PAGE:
- ½ cup Unsweetened cocoa powder (approx 50 grams)
- 4 tbsp (59g) of very hot orange juice
- ¼ tsp (1.17g) vanilla extract
- ¼ tsp (1.17) of orange extract (optional but gives the frosting a little more pronounced orange flavour)
- 4 oz (113g) of cream cheese at room temperature‐ can add a little more to suit taste and texture of frosting (approx half or ¾ of a regular pack)
Note: All conversions are approximate
Preheat oven to 350°F
Grease two 9 inch round cake pans and line with parchment paper rounds, grease the parchment and then lightly dust with some cocoa powder
In a large mixing bowl whisk all the dry ingredients together until everything is well incorporated.
Then add the eggs, milk, oil and extracts and beat with a mixer until everything is well incorporated approximately 2 minutes.
In a small saucepan or in the microwave, heat the orange juice until just boiled and then pour it in the batter very slowly while you fold and stir the batter by hand. Do this until it’s very well blended. It will be very liquid.
Divide batter evenly between both cake pans and bake for approx 35‐40 minutes until the centre is set and a toothpick tester comes out clean.
Remove from the oven and allow cakes to cool on cooling racks for 10‐15 minutes
Run a knife around the edges of the cakes and invert onto cooking racks to cool completely. Peel off parchment paper when cooled. While cakes cool make the frosting. In a large bowl cream the butter and sugar together with a mixer.
Then add the cocoa powder, hot orange juice and the extract, if using, and beat until well blended scraping sides of bowl as needed.
Beat in the cream cheese until smooth and whipped.
Refrigerate until firm so that it’s easier to spread
To assemble, place one layer on a serving plate and then frost the top of the first layer, stack the second cake on top of the frosting gently and then frost the top layer as well. You can leave it rustic like that with two thicker layers of frosting in between layers and on top or you can spread the top layer of frosting bringing down the sides to evenly coat the sides. Either way is delicious.
Refrigerate cake until ready to serve. Frosting gets very soft and gooey at room temperature, but is fabulously delicious. Decorate with candied orange slices if you wish and sprinkle cake with shaved dark chocolate. Both of these are optional.
Make ahead instructions:
Prepare cakes and frosting 1 day in advance. Keep cakes at room temperature, covered tightly/wrapped in plastic wrap after they have reached room temperature. Refrigerate prepared frosting in an airtight container, then bring to room temperature when ready to frost cake
Freezing unfrosted cake (great for if you want to make both layers and save one for another occasion):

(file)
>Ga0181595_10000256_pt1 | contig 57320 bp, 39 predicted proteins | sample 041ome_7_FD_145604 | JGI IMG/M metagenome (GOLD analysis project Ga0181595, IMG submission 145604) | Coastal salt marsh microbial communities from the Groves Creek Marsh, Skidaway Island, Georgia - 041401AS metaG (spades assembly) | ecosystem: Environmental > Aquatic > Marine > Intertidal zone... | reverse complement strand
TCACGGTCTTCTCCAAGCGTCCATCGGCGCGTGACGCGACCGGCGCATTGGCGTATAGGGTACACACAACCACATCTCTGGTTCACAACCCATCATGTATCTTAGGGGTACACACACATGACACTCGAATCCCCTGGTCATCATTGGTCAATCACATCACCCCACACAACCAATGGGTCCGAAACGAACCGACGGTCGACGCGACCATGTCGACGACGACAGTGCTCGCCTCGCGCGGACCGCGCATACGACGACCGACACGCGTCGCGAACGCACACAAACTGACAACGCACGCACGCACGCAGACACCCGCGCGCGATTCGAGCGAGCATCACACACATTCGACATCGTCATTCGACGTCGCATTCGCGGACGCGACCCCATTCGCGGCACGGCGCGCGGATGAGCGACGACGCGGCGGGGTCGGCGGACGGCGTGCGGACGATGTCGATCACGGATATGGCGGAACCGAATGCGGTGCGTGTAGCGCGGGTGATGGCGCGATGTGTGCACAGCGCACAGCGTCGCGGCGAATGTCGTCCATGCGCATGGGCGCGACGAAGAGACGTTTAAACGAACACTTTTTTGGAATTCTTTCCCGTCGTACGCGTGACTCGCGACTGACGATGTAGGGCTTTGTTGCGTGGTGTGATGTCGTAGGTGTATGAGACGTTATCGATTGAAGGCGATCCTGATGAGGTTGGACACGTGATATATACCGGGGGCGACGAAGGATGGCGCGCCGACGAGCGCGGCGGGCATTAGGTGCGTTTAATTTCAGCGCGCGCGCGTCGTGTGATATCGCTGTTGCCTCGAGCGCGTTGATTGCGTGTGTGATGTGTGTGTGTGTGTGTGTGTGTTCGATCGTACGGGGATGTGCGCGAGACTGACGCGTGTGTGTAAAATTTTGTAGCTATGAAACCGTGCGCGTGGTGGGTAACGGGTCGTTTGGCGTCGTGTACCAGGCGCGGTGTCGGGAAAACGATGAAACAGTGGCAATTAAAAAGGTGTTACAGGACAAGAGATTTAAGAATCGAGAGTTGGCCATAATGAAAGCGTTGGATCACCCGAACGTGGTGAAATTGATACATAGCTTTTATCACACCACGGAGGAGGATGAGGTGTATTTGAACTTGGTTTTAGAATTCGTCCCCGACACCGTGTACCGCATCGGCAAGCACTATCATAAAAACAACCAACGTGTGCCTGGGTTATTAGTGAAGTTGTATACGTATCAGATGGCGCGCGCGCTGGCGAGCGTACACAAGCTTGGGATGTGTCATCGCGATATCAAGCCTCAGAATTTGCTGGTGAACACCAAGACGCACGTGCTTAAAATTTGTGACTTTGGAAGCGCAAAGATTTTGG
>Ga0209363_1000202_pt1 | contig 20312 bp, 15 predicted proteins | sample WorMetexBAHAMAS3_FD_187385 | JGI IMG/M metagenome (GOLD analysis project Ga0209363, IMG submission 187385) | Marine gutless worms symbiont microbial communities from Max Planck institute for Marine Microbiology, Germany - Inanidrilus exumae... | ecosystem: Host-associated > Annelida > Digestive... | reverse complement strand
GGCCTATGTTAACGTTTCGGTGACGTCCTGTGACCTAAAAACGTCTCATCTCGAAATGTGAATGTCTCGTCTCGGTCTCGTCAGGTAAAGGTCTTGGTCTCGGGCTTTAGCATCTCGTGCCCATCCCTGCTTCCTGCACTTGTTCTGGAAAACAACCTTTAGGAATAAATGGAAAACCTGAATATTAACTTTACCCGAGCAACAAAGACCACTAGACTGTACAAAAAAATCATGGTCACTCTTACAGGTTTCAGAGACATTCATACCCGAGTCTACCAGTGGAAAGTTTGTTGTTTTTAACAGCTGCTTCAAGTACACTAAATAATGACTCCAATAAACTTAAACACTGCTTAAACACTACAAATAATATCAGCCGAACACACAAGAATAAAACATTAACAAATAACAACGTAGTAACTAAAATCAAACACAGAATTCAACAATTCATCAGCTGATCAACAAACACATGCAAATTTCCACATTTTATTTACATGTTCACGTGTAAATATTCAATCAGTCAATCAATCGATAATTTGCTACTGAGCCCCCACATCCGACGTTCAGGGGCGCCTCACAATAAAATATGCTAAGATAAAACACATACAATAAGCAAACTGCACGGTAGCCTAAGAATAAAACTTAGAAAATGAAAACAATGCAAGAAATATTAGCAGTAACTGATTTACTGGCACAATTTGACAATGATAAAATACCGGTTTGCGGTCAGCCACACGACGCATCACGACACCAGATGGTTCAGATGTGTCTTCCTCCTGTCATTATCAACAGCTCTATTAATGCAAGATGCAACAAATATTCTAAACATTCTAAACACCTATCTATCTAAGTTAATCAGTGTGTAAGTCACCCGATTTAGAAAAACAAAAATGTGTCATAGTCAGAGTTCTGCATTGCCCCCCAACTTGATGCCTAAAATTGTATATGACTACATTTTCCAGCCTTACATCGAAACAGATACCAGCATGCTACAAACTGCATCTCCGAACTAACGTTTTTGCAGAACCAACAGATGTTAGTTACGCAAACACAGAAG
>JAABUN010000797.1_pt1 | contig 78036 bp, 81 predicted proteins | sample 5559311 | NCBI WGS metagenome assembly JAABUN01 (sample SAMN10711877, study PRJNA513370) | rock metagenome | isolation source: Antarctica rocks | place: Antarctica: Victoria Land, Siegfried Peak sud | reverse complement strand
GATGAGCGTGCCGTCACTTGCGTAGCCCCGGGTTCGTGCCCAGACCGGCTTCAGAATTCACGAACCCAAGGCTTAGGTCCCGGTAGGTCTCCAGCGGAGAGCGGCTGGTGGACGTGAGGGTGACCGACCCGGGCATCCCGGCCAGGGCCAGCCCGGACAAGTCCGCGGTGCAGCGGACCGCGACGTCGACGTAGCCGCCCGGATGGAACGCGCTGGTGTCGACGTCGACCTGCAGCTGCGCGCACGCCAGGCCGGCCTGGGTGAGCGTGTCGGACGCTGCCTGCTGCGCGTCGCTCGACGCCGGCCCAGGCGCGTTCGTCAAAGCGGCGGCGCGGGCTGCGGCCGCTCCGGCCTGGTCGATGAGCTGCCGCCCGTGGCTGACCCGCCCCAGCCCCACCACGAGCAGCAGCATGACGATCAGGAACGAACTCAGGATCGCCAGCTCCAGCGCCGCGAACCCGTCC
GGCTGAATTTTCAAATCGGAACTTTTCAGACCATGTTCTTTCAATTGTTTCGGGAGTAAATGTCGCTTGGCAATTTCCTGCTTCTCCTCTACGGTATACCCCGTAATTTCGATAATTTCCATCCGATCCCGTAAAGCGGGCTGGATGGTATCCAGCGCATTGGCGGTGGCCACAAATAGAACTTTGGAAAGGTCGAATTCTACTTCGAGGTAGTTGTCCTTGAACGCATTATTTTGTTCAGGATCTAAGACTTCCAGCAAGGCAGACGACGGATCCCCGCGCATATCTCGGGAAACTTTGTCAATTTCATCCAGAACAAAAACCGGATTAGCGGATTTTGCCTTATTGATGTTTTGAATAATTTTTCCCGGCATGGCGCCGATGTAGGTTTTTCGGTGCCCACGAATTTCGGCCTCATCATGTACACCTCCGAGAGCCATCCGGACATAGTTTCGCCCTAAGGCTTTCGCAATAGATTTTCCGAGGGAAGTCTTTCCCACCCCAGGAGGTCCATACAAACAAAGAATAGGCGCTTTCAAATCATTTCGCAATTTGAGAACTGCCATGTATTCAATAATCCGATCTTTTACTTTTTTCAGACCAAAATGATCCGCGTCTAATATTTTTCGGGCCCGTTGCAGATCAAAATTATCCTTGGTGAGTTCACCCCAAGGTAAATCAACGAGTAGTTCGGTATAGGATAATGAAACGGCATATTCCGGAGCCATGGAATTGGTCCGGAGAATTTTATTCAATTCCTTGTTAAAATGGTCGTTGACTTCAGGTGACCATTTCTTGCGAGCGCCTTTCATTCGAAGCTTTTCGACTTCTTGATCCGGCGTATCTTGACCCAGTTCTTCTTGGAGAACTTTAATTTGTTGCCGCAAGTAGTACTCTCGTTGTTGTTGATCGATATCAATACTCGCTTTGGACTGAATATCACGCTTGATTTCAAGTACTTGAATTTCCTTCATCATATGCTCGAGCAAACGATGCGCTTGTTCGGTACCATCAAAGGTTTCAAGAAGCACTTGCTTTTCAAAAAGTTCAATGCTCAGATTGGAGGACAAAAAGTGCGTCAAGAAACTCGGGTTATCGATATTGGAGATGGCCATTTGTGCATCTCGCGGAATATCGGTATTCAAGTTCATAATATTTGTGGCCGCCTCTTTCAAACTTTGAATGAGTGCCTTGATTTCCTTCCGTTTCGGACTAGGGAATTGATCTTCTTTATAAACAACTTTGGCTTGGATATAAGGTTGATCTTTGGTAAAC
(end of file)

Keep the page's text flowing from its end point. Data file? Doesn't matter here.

Make sure your cakes are completely cool before freezing. When you’re certain that your cake is cool, wrap it in plastic wrap (two layers is always recommended) or store in resealable plastic freezer bags. You can freeze a cake in its pan if you like. Just wrap the pan entirely in plastic wrap then aluminum foil. You can keep unfrosted cakes in the freezer for 2 months. When you’re ready to eat, defrost in the fridge until thawed.
How to convert two 9 inch cakes to cupcakes:
- Keep recipe and baking temperature the same.
- Yields approx 24-30 cupcakes from an average cake recipe (one that would usually make two 9-inch rounds or one 9×13-inch cake).
- Bake the cupcakes between 15-20 minutes. I usually check doneness at the 15 minute mark and keep a close eye on them after that.
For the candied orange slices
- 1 cup (237g) of water
- 2 cups (396g) sugar
- 10‐12 slices of orange that are very finely sliced either with a sharp knife or a mandolin and deseeded (2‐3 oranges allowing for error)
- Blanch the orange slices in boiling water for 1 to 2 minutes and then drain and plunge them into an ice bath (bowl of ice and cold water)
- Let them cool in ice bath for a few minutes and carefully remove them and set them aside
- In a shallow large pot or pan combine the sugar and water and heat to medium and stir until sugar is dissolved.
- Bring to a simmer and add the grapefruit slices in a single layer.
- Reduce heat to a very low simmer let the slices simmer (not boil) for 1 hour
- Remove the slices from the syrup and set them on a cooling rack over a cookie sheet or paper towels to cool and dry completely. This could take from 12 to 24 hours so plan ahead if using to decorate cakes or anything else
- I made the orange twists by cutting the slices down the middle halfway through the slice and then twisting the edges of the slices to shape. Be creative and have some fun. The leftover slices make for great snacks!